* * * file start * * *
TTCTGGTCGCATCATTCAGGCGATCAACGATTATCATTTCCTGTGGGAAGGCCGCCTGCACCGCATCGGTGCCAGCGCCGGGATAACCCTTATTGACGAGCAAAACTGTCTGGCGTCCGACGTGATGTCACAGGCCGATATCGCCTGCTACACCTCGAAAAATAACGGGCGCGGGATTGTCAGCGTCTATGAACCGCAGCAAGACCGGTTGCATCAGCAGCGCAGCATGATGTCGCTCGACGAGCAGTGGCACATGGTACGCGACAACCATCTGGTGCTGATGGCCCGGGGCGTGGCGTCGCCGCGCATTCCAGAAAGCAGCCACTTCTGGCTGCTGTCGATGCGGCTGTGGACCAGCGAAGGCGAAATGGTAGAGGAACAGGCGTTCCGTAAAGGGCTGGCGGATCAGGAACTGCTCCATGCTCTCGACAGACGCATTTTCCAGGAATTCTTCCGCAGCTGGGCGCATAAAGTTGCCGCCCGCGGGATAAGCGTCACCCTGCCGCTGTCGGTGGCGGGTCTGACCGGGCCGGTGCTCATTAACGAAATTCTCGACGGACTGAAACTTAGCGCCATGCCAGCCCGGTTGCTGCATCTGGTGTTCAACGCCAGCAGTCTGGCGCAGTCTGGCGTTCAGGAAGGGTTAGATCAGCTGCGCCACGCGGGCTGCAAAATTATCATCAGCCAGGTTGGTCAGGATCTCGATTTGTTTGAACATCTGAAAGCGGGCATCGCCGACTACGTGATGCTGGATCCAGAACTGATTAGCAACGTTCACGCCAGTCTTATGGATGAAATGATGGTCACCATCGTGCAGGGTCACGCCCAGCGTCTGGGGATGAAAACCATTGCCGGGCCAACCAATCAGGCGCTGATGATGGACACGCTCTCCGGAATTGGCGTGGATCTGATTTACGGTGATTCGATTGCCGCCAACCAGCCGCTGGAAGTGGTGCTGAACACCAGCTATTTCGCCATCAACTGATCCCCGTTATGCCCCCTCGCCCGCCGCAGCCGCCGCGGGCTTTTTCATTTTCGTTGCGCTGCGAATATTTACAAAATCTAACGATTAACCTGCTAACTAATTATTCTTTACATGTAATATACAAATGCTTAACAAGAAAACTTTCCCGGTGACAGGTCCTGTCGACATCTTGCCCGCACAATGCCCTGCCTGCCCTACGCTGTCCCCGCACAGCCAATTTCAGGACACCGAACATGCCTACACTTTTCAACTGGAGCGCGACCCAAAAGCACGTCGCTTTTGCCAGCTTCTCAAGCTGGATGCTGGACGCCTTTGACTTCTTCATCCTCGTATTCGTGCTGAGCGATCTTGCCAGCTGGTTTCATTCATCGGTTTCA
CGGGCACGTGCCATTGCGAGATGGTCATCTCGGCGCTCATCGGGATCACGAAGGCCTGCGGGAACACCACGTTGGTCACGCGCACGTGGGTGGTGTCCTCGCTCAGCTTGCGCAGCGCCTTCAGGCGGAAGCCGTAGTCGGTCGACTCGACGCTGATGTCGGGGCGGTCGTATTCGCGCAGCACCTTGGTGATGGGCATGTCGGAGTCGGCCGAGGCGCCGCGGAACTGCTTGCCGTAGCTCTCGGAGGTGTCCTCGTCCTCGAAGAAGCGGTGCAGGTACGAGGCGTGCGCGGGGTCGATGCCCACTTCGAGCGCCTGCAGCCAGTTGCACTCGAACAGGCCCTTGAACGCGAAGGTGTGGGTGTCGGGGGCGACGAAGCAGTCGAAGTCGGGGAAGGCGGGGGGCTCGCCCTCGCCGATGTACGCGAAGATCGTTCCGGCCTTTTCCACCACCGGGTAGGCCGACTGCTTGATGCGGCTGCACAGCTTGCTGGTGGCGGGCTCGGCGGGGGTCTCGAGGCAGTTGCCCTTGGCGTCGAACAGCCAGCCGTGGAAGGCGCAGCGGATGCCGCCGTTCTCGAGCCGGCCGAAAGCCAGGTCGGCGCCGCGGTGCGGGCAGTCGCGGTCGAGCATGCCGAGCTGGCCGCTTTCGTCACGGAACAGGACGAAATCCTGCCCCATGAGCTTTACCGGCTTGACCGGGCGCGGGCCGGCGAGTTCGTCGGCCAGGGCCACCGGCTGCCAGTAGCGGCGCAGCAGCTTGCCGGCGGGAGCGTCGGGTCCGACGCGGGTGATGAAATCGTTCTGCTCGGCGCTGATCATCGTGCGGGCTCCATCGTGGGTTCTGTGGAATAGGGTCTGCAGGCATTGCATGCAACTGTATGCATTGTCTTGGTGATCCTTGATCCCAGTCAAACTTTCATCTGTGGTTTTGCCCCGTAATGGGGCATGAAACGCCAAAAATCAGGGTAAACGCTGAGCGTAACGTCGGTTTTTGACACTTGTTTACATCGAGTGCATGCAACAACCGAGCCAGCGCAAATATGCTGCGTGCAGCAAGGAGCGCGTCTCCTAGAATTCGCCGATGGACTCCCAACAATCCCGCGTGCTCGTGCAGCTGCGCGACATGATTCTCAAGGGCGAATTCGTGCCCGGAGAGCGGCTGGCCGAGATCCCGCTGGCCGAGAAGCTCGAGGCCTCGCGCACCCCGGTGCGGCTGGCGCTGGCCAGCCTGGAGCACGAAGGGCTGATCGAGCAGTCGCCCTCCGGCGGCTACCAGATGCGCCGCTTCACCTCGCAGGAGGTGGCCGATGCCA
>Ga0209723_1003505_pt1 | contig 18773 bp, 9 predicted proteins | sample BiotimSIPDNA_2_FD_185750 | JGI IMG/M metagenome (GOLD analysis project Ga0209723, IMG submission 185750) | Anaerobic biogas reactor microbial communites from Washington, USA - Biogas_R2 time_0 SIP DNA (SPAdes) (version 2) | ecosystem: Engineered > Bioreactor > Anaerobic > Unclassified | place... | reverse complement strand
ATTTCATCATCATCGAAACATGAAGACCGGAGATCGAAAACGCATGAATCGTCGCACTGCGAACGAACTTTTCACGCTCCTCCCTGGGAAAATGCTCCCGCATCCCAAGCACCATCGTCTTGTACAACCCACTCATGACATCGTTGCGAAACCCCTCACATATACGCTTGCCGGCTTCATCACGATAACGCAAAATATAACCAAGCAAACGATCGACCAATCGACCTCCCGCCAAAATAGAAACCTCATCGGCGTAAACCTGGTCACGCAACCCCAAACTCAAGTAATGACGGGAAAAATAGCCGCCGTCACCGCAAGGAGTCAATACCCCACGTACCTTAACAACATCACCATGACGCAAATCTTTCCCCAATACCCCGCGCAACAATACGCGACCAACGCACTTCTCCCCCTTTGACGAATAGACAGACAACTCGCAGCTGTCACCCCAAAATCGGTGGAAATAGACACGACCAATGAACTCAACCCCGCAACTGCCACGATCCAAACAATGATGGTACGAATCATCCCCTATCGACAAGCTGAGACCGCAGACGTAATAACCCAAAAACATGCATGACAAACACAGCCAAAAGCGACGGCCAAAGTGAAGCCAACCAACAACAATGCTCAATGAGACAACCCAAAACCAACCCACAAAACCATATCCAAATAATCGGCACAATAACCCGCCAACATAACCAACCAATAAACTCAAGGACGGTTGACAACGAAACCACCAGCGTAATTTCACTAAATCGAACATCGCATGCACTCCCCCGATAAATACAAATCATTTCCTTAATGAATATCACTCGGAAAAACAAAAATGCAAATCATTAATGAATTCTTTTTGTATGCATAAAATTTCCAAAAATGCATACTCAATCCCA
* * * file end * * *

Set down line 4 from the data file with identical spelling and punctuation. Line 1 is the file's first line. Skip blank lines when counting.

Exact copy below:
ATTTCATCATCATCGAAACATGAAGACCGGAGATCGAAAACGCATGAATCGTCGCACTGCGAACGAACTTTTCACGCTCCTCCCTGGGAAAATGCTCCCGCATCCCAAGCACCATCGTCTTGTACAACCCACTCATGACATCGTTGCGAAACCCCTCACATATACGCTTGCCGGCTTCATCACGATAACGCAAAATATAACCAAGCAAACGATCGACCAATCGACCTCCCGCCAAAATAGAAACCTCATCGGCGTAAACCTGGTCACGCAACCCCAAACTCAAGTAATGACGGGAAAAATAGCCGCCGTCACCGCAAGGAGTCAATACCCCACGTACCTTAACAACATCACCATGACGCAAATCTTTCCCCAATACCCCGCGCAACAATACGCGACCAACGCACTTCTCCCCCTTTGACGAATAGACAGACAACTCGCAGCTGTCACCCCAAAATCGGTGGAAATAGACACGACCAATGAACTCAACCCCGCAACTGCCACGATCCAAACAATGATGGTACGAATCATCCCCTATCGACAAGCTGAGACCGCAGACGTAATAACCCAAAAACATGCATGACAAACACAGCCAAAAGCGACGGCCAAAGTGAAGCCAACCAACAACAATGCTCAATGAGACAACCCAAAACCAACCCACAAAACCATATCCAAATAATCGGCACAATAACCCGCCAACATAACCAACCAATAAACTCAAGGACGGTTGACAACGAAACCACCAGCGTAATTTCACTAAATCGAACATCGCATGCACTCCCCCGATAAATACAAATCATTTCCTTAATGAATATCACTCGGAAAAACAAAAATGCAAATCATTAATGAATTCTTTTTGTATGCATAAAATTTCCAAAAATGCATACTCAATCCCA